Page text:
Phobia

Phobias, or irrational fears, are relatively common disorders, and a comprehensive list of phobias would be quite extensive. According to the National Institute of Mental Health, more than 10 million American adults suffer from a phobia.

What Is Phobia?

A phobia is defined as an extreme irrational fear of or aversion to something that poses little or no actual danger. Phobias are classified as anxiety disorders. Thus, the negative consequences of phobias include panic attacks; physical symptoms, such as cold sweats and a racing heartbeat; and avoidance behaviors, in which the focus of phobia is shunned or eluded.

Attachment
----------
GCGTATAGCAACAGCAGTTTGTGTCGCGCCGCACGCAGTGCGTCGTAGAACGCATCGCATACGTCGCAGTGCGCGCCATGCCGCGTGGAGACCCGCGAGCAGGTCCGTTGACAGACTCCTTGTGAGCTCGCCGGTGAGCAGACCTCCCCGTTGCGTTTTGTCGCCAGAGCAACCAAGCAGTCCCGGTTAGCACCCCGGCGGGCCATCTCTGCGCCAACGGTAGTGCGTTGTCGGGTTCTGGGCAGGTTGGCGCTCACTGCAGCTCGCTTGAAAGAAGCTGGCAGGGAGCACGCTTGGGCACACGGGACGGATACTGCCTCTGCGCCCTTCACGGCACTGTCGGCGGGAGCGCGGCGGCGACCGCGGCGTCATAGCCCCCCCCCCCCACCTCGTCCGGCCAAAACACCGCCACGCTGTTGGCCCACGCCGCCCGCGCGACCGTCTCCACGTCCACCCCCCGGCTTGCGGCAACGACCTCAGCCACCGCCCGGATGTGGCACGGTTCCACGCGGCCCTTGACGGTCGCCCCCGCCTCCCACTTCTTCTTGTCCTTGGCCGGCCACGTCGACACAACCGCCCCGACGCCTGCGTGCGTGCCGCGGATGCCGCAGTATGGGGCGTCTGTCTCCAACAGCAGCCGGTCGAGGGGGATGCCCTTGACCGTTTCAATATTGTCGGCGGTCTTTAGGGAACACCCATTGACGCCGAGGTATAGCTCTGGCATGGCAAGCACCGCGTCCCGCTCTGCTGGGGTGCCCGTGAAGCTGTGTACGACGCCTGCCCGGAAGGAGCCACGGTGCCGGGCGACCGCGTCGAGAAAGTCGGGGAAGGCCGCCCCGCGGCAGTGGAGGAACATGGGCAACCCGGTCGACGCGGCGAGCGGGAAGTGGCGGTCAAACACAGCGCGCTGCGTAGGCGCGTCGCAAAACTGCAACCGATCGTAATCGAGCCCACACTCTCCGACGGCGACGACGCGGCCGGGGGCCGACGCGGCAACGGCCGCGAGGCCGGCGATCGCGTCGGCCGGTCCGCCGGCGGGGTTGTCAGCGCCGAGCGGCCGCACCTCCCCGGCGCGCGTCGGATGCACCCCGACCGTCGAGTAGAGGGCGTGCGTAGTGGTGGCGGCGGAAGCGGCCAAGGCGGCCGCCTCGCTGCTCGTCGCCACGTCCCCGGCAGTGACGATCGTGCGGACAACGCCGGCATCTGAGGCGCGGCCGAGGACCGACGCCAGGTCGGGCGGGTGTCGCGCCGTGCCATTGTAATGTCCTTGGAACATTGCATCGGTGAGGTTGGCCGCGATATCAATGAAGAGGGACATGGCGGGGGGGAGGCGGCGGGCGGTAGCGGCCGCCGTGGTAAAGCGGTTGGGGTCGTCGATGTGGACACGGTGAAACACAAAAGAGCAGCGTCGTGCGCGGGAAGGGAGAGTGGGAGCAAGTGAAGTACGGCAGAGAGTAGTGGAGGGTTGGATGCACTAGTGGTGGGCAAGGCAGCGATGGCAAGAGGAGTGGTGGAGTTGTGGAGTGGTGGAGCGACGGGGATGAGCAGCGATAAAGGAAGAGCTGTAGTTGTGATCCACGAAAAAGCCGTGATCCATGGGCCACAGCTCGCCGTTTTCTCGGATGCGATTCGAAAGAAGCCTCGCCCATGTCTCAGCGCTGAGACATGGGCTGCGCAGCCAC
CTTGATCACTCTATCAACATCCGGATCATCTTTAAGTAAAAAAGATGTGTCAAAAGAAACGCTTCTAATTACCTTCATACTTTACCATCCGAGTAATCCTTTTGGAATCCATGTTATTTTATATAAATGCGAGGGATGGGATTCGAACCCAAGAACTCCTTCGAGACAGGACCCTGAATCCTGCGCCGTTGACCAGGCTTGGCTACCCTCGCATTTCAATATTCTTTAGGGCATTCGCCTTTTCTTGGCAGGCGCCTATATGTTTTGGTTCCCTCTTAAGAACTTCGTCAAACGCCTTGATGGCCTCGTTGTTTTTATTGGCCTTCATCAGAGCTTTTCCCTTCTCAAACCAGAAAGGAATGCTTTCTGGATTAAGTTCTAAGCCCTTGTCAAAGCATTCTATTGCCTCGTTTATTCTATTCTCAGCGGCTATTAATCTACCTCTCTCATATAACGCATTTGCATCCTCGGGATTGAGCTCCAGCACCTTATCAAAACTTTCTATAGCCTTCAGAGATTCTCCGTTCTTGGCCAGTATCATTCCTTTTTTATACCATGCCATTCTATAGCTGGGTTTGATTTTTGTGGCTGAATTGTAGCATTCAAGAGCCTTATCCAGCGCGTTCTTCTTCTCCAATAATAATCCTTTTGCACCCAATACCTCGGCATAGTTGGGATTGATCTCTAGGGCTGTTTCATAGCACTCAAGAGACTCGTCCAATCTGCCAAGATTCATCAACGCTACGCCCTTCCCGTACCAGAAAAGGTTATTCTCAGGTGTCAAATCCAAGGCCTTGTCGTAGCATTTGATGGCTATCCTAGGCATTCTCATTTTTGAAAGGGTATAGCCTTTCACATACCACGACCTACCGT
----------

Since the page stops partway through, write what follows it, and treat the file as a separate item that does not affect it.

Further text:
The most common phobias include fear of spiders (arachnophobia), fear of enclosed spaces (claustrophobia), fear of people (anthropophobia), and fear of open places (agoraphobia). Furthermore, a comprehensive list of phobias includes more obscure types, such as fear of beards (pogonophobia), fear of the navel (omphalophobia), and fear of rain (ombrophobia).

Arising in children or teens, most phobias continue into adulthood. The causes of specific phobias are not known, but they can run in families. By using fear-reduction techniques that escalate to phobia exposure, Cognitive Behavioral Therapy can effectively treat phobias. Moreover, in the early stages of therapy, pharmaceutical medications can help as well.

Sources: Oxford DictionaryAmerican Psychological AssociationMentalHealth.Gov

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